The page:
Welcome back for the second part of our “Real World Design” in hydraulics and hydrology! In the first part, we covered types of system design and sources of funding. Check it out here if you missed it!
The exact right-of-way for a pipe or land acquisition for a tank or pump station is not generally considered in explicitly in master planning but can have a significant effect on costs. Costs can vary dramatically and are not simply a function of diameter. Over a reasonable range of pipe sizes, the effects of laying condition far outweigh the effect of pipe size in determining cost.
There are numerous factors other than diameter that determine cost, including
Pipes are laid in public rights-of-ways or across private land and the nature of the landowner has a huge effect on cost. The cost of pipe laying can vary widely from a route dealing with one owner versus another. The author has generally found that landowners/surface activity can roughly be ranked in inverse cost and difficulty with the list below.
Owners such as railroads and highway departments can require water utilities to obtain an occupancy permit to work in their right-of-way. These permits can require utilities to accept fairly costly procedures with regard to safety, signage, and restoration after construction. At the other extreme, when installation in a new subdivision before paving is done, excavation is trivial, connections to customers are easy, and paving costs are borne by others.
When working in existing streets, a major consideration is coordination with street repaving and other utility work. Dramatic cost savings in construction can be achieved if they can be coordinated with street repaving or sewer improvements. One of the worst things a water utility can do both in terms of cost and public relations is tear up a newly paved street to install water improvements.
While master plans generally show the size and location of facilities, they do not always give the exact date of construction and even if they did, the date would be an estimate based on the accuracy of the forecasts used and budgetary/financial considerations. No utility can afford to install all the facilities identified in the master plan at time zero. Instead, construction must be sequenced over a series of phases that manifest themselves in the capital plan. The advantage of phasing of construction is that it enables the engineer to observe how earlier phases of the work have performed before constructing the next phase. They enable the engineer to make adjustments in capacity depending on how well the actual demands matched those that were used in developing the master plan. If growth exceeds projections, later phases can be accelerated or upsized. If they fell short of projections, they can be deferred or downsized.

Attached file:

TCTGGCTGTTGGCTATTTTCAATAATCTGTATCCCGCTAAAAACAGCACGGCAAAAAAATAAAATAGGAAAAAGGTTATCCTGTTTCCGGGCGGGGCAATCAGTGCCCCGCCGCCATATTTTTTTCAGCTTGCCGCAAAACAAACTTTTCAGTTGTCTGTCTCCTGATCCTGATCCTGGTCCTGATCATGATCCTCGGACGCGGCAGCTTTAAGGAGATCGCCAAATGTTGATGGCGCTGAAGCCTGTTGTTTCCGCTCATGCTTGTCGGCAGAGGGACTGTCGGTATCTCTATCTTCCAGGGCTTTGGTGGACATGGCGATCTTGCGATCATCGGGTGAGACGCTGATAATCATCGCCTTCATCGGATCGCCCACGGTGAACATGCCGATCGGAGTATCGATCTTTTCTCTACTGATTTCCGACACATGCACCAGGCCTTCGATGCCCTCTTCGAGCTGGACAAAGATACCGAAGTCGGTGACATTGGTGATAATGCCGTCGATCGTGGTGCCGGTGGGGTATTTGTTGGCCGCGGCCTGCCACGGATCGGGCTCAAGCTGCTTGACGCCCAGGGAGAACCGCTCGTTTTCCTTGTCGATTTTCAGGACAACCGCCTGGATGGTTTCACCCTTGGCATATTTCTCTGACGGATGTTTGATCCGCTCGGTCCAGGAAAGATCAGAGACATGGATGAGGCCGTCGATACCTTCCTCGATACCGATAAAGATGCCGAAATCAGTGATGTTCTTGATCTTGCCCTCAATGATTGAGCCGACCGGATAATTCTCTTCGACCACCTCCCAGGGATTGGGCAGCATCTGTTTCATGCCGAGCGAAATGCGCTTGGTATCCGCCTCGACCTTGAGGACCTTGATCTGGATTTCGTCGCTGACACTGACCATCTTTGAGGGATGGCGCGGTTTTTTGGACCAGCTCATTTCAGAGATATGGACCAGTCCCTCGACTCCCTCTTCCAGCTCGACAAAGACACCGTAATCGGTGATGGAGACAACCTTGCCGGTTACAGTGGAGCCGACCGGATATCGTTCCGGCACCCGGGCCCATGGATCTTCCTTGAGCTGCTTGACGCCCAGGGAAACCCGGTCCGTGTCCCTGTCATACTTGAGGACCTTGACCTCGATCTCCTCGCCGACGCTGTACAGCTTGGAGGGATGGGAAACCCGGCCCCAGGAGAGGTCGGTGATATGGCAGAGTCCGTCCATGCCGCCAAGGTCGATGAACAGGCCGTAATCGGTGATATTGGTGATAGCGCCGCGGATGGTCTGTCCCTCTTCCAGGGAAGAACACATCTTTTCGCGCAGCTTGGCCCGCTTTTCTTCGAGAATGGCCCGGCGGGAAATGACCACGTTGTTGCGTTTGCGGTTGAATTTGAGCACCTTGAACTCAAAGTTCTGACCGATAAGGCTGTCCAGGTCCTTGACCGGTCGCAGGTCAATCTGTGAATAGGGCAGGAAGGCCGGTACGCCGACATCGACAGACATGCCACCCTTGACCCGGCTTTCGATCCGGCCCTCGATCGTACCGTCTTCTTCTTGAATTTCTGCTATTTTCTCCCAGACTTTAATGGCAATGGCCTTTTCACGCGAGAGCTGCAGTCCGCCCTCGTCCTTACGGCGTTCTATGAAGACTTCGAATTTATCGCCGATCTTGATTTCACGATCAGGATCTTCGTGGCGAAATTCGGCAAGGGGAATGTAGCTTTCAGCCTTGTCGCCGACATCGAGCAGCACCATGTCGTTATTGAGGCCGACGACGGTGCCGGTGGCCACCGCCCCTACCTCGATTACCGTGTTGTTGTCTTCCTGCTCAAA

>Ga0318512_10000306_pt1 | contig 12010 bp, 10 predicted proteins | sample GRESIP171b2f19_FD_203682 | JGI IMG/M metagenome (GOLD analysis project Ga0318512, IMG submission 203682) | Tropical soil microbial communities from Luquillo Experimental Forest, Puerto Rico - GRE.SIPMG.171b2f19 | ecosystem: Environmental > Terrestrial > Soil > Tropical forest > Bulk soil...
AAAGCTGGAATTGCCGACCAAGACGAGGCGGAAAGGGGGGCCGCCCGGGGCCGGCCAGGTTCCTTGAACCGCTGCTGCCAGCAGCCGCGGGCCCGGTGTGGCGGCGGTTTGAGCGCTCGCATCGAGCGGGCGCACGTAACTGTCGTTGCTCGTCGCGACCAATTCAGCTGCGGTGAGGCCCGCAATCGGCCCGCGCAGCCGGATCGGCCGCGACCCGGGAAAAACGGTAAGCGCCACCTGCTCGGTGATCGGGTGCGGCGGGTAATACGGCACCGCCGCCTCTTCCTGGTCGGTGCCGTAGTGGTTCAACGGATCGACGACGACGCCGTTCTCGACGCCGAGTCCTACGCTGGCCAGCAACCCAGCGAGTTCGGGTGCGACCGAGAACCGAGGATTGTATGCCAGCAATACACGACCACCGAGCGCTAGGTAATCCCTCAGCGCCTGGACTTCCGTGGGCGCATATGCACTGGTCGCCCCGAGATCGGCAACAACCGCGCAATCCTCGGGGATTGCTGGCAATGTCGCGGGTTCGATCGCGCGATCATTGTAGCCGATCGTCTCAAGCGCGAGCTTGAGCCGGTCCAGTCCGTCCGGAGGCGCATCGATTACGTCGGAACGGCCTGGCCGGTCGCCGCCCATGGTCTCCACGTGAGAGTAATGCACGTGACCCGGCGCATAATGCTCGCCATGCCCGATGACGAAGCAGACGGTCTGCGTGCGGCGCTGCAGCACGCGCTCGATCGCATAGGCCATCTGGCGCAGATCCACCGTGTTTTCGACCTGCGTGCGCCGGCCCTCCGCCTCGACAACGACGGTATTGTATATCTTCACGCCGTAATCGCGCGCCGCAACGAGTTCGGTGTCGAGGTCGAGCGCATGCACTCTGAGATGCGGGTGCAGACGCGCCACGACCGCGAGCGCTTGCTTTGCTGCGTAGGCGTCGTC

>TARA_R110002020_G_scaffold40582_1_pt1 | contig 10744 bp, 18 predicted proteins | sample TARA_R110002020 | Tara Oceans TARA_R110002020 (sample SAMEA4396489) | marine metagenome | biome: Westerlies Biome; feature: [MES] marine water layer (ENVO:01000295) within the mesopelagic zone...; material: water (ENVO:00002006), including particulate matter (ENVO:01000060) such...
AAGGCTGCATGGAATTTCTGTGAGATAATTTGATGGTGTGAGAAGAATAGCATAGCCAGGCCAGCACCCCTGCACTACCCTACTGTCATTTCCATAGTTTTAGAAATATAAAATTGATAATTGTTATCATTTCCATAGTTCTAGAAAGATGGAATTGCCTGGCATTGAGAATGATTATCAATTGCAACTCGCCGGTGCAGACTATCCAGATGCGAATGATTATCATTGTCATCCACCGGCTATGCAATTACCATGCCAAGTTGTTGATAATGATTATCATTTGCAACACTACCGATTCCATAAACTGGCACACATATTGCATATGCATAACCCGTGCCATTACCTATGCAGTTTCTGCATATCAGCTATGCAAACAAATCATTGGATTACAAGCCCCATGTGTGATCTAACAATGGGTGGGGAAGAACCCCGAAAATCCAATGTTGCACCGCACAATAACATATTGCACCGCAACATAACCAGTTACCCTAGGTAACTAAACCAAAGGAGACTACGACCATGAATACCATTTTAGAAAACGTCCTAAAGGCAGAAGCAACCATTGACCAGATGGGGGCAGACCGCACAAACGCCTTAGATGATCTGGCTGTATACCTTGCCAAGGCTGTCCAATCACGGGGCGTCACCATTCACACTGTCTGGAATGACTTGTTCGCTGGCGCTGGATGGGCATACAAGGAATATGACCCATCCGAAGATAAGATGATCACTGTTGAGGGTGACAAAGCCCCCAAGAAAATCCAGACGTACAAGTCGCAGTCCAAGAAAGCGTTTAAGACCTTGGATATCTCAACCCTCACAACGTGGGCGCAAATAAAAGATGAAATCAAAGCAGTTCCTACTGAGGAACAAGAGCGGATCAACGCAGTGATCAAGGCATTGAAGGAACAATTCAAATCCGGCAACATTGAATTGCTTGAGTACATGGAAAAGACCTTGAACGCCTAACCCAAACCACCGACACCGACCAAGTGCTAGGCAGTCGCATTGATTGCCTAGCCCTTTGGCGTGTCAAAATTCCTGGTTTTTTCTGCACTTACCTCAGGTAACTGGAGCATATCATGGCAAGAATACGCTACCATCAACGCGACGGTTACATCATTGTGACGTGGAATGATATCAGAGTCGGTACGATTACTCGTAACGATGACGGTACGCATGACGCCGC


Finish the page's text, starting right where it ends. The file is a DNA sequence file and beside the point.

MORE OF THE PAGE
Phasing isn’t usually important for small land development projects since developers usually plan to reach full build out quickly. On the other hand, facilities designed for long term planning may not be fully utilized in the early years of the project life. Sewers may not have sufficient flow to reach scouring velocity, water tanks and pipes may be so large that excessive disinfectant decay becomes problematic or pumps may run at inefficient operating points. While some of these problems tend to be resolved as the system builds out, some consideration needs to be given to operations in the early years.
In planning studies, little consideration is given to other buried utilities. But in the final design, conflicts with other buried utilities become critical. Especially in urban areas, there may already be a myriad of storm and sanitary sewers, other water mains and laterals, electrical cables, phone and fiber optic cables, gas pipes, district heating and cooling lines and whatever else the city decide would best be left buried.
With pressure pipes, it is possible to run the mains over and under obstructions, but with gravity sewers, it is important to maintain a constant slope. Often, sewers are the deepest pipes and may be placed under the other utilities, although it may be necessary to relocate other utilities to avoid conflicts. In other cases, boring or directional drilling may be necessary. Clash detection, as done in Bentley’s Open Roads Designer, can be very helpful in avoiding these problems.
Another complicating factor in water system design is the assumption that future demand completely determines pipe size and location. While this is generally true, pipe capacity and location have the effect of driving demand to locations where capacity is available as a “self-fulfilling prophecy”. Consider a land developer who can choose from two sites: one with a large transmission main and one far from any water main. The site with water service is much more likely to be developed than the site which needs a substantial investment to provide water. The fact that pipe size and capacity have a significant effect on demand is difficult to measure and is generally ignored in planning, even though water system capacity influences growth. As the quote from the movie goes, “If you build it, they will come.” There is some truth to that.
While hydraulic design is the key to water distribution system planning, there are many other considerations that practicing engineers must take into account when designing a water system.
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